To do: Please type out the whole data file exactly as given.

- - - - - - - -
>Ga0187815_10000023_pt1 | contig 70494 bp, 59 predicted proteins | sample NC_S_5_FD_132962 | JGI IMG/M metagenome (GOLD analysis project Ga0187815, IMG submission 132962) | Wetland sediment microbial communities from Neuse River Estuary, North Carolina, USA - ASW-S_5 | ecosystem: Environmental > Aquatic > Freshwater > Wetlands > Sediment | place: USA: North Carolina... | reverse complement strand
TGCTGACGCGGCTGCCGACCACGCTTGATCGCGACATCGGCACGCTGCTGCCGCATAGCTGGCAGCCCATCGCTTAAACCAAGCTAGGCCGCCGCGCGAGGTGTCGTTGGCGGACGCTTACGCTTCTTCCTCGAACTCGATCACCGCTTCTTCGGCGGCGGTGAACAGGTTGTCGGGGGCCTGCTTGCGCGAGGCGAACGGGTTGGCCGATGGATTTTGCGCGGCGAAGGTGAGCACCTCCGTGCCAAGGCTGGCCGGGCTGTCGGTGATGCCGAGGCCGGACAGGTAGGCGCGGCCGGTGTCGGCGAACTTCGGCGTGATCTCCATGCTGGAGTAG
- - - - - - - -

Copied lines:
>Ga0187815_10000023_pt1 | contig 70494 bp, 59 predicted proteins | sample NC_S_5_FD_132962 | JGI IMG/M metagenome (GOLD analysis project Ga0187815, IMG submission 132962) | Wetland sediment microbial communities from Neuse River Estuary, North Carolina, USA - ASW-S_5 | ecosystem: Environmental > Aquatic > Freshwater > Wetlands > Sediment | place: USA: North Carolina... | reverse complement strand
TGCTGACGCGGCTGCCGACCACGCTTGATCGCGACATCGGCACGCTGCTGCCGCATAGCTGGCAGCCCATCGCTTAAACCAAGCTAGGCCGCCGCGCGAGGTGTCGTTGGCGGACGCTTACGCTTCTTCCTCGAACTCGATCACCGCTTCTTCGGCGGCGGTGAACAGGTTGTCGGGGGCCTGCTTGCGCGAGGCGAACGGGTTGGCCGATGGATTTTGCGCGGCGAAGGTGAGCACCTCCGTGCCAAGGCTGGCCGGGCTGTCGGTGATGCCGAGGCCGGACAGGTAGGCGCGGCCGGTGTCGGCGAACTTCGGCGTGATCTCCATGCTGGAGTAG